Most public companies should benefit from the new tax law, which lowers the corporate tax rate from 35% to 21%. Analysts expect the S&P 500 to see a profit boost ranging from 7% to more than 10%. Optimism over the impact of the new tax law has helped the S&P 500 to a 6% gain in January.
Some companies will benefit more than others. Some of the biggest winners will be companies with large deferred tax liabilities (DTLs). These are companies that have deferred paying taxes by reducing taxable income in the past with a variety of accounting techniques such as accelerated depreciation, non-deductible intangibles, or holding international profits overseas. Companies that have used these methods record DTLs on their balance sheets to account for the higher taxes they expect to pay in the future.
These companies get an extra bonus from a corporate tax cut, since it applies not only to their regular taxes but also to the deferred taxes they were obligated to pay. Many companies will see their balance sheets improve significantly in the coming months as they decrease the value of their DTLs now that the lower corporate rate is coming into effect.
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Identifying DTLs: Not as Easy as It Sounds
It sounds easy to just look for companies with large DTLs, but that process does not really work. Some companies don’t disclose DTLs on their balance sheet and only show them in the footnotes. Others might report DTLs on the balance sheet but also have offsetting deferred tax assets in the notes. Our machine learning Robo-Analyst technology helps us parse thousands of 10-Ks and 10-Qs to identify the true net deferred tax liabilities.
Figure 1 shows the five S&P 500 companies with the largest net DTLs as of their latest 10-K or 10-Q, and the five with the largest net DTLs as a percent of market cap.
Figure 1: Companies with the Largest Net Deferred Tax Liabilities
Sources: New Constructs, LLC and company filings
The Telecom sector stands out as the largest total winner. AT&T (T) and Verizon (VZ) have the largest DTLs by dollar value. Comcast (CMCSA), in third, is classified as consumer cyclicals but invests heavily in telecom infrastructure.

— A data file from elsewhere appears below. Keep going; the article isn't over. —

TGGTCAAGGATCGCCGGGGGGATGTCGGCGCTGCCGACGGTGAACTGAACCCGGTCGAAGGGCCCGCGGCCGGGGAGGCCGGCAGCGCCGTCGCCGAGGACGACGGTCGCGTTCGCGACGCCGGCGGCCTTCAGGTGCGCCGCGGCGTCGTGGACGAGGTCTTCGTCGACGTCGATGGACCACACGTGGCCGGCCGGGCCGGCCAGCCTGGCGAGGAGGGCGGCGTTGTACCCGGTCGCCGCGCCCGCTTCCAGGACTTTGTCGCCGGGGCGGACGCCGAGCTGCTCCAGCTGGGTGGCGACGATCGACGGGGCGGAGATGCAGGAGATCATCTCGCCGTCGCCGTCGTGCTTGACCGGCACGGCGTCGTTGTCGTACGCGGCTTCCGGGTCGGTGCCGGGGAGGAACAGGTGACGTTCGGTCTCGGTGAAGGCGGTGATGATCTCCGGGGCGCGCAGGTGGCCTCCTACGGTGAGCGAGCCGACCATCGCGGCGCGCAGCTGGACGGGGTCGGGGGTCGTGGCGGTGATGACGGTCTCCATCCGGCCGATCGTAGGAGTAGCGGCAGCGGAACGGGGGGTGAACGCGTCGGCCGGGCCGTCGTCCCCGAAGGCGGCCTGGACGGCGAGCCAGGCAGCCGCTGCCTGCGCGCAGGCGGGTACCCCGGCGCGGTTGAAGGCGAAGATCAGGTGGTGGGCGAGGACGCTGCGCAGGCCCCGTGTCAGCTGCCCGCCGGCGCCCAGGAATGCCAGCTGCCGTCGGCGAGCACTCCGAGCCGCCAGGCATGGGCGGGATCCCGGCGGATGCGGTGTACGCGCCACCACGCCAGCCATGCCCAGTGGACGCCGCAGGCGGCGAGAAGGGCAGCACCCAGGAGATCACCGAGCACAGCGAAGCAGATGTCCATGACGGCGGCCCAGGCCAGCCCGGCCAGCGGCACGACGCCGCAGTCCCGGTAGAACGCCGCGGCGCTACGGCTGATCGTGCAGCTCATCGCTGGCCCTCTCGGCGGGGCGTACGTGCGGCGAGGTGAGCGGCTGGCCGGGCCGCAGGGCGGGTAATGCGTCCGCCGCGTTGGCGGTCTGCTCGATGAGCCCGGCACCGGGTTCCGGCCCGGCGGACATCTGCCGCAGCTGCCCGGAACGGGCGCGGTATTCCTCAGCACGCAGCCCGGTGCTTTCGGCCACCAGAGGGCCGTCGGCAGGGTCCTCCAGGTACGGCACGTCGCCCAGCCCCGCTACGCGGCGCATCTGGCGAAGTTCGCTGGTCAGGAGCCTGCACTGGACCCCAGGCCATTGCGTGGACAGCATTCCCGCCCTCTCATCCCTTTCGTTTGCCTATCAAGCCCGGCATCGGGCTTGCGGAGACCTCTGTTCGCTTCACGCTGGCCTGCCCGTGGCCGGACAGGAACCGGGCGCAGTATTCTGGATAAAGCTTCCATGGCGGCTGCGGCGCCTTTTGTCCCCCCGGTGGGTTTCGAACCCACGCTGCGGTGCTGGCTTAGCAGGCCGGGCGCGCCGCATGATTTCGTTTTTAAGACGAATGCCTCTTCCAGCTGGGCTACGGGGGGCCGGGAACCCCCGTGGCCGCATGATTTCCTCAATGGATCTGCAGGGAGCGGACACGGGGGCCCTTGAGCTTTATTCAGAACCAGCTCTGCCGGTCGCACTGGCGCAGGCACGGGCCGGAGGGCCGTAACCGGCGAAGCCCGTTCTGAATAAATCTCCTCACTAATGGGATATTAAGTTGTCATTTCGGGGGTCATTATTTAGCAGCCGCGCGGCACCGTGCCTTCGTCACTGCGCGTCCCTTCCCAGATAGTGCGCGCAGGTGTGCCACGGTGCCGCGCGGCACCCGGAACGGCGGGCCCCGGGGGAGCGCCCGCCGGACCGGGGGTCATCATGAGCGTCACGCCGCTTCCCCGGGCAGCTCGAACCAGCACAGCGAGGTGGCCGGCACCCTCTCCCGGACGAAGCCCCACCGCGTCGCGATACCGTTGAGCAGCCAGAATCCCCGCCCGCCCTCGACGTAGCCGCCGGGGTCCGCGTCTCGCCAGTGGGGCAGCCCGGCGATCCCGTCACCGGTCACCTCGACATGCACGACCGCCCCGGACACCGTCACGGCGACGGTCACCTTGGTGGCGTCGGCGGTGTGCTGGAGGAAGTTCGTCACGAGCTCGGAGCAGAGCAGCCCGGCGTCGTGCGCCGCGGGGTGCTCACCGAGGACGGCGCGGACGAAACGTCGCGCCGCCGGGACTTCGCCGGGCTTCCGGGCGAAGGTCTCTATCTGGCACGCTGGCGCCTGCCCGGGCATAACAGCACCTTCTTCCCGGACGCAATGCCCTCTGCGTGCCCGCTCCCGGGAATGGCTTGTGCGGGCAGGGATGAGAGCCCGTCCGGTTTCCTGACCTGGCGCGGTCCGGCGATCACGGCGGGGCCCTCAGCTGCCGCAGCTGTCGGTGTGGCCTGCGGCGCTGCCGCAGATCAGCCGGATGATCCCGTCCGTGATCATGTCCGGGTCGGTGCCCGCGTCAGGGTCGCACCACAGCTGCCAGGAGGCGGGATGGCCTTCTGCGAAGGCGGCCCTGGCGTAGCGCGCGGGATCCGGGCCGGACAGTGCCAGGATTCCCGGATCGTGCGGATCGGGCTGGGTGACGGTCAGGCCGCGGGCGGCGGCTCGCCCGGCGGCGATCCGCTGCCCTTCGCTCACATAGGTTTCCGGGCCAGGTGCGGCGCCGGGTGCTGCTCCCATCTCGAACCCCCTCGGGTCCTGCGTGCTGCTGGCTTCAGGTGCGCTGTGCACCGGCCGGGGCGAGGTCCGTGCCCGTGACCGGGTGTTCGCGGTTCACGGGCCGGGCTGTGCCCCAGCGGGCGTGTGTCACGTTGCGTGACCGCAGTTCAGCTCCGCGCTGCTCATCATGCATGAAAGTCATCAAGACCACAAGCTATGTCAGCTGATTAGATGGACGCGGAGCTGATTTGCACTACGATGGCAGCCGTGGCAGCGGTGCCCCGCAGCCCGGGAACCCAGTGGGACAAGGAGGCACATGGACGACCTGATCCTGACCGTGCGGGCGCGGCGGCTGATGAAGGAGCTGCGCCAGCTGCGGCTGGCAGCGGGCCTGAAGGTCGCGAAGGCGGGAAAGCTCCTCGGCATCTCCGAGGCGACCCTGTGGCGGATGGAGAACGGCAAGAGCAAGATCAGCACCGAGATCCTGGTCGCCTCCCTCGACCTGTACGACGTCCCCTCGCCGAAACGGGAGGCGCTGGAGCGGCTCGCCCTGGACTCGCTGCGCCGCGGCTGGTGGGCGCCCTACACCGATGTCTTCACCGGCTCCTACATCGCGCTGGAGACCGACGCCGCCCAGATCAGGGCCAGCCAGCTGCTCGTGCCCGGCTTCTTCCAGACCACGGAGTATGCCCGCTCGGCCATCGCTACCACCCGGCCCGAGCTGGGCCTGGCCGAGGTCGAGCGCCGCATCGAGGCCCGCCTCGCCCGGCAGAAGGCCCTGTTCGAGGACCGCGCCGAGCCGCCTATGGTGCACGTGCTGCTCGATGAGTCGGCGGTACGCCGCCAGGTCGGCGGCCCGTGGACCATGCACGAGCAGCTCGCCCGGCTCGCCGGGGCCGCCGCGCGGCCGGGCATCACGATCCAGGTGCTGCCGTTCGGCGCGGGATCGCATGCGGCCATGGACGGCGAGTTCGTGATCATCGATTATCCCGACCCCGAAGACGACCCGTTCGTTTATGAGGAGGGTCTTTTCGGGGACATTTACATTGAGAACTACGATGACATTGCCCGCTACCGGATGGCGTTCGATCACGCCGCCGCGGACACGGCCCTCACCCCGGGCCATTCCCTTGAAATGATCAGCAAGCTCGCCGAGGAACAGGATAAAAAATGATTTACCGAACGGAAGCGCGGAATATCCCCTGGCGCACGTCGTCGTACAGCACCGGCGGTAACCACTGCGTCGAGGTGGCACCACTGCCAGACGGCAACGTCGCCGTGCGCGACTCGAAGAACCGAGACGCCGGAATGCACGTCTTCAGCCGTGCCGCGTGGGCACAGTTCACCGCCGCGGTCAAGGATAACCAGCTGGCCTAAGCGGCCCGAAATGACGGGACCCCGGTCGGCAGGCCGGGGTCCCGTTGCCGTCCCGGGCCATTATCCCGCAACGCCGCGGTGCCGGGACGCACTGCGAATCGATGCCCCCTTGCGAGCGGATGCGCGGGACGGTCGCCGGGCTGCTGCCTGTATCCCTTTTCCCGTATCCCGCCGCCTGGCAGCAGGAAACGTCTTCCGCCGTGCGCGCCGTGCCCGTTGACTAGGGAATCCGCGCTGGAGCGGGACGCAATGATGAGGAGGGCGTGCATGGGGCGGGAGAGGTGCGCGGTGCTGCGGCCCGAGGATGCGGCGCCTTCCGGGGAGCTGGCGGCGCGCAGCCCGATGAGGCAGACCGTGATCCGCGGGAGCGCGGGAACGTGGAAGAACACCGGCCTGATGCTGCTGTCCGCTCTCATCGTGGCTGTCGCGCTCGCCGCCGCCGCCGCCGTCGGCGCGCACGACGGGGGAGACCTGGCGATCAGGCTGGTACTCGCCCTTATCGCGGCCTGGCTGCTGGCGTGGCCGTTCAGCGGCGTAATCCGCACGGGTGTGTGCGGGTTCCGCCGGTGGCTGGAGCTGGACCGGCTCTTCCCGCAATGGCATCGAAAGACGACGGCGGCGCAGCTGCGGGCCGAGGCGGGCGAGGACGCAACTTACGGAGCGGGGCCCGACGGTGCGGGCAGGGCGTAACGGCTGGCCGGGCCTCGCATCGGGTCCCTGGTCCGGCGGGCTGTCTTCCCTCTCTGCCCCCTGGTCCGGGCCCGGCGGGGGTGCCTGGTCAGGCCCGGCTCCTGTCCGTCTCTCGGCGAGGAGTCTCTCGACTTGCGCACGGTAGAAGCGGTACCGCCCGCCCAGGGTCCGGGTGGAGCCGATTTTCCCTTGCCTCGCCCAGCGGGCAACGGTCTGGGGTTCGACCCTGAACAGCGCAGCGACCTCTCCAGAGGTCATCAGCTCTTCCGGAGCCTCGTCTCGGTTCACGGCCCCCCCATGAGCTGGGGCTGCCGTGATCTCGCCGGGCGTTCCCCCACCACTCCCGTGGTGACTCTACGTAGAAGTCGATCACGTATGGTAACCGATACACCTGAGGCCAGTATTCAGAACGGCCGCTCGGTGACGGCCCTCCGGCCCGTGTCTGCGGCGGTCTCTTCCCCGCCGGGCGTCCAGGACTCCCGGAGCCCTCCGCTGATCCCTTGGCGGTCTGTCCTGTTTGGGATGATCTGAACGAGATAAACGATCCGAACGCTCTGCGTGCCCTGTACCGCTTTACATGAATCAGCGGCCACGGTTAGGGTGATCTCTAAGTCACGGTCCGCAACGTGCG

Verizon has already announced a one-time gain of $16.8 billion on the remeasurement of its DTLs, while Comcast recorded a $12.7 billion gain. We will update our models on these companies once they file their 10-Ks in February.
In addition to their large DTLs, these three companies also pay close to the full 35% statutory tax rate, so they should get the full benefits of the tax cut. Verizon expects a $3.5-$4 billion benefit to operating cash flow in 2018.
The final two companies, Apple (AAPL) and Exxon (XOM) should experience a smaller benefit as both already pay well below the 35% tax rate. However, Apple will certainly benefit from the ability to repatriate most of its cash at a lower rate.
Utilities Sector Is a Clear Winner
The bottom half of Figure 1 shows that the Utilities sector should get the largest relative boost from the new tax law. The top five companies in terms of DTLs as a percent of market cap are all Utilities companies.
So far, the Utilities sector has not participated in the stock market rally prompted by the passage of the tax law. Utilities are heavily regulated and will mostly be forced to pass on the tax break to ratepayers, so these companies won’t be getting an immediate boost to profitability.
However, Figure 1 shows how the Utilities sector may still benefit in a way that the market might not fully appreciate. The decrease in their DTLs will shore up their balance sheets and allow them to take on more debt to invest in key areas like power grid improvements and renewable energy generation. These investments won’t necessarily show up in the bottom line right away, but they could deliver a significant long-term boost to profits.
As an added benefit, regulated utilities are exempt from a provision in the tax law that places a cap on the tax deductibility of interest expense. These firms can borrow without having to worry about the tax ramifications.
We still rate the Utilities sector as Unattractive, and only three Utilities stocks earn our Attractive-or-better rating, but the new tax law does give a tangible benefit to the sector that the market doesn’t seem to be factoring in to its valuation.
This article originally published on January 31, 2018.
Disclosure: David Trainer, Sam McBride, and Kyle Guske II receive no compensation to write about any specific stock, style, or theme.
Article by Sam McBride, New Constructs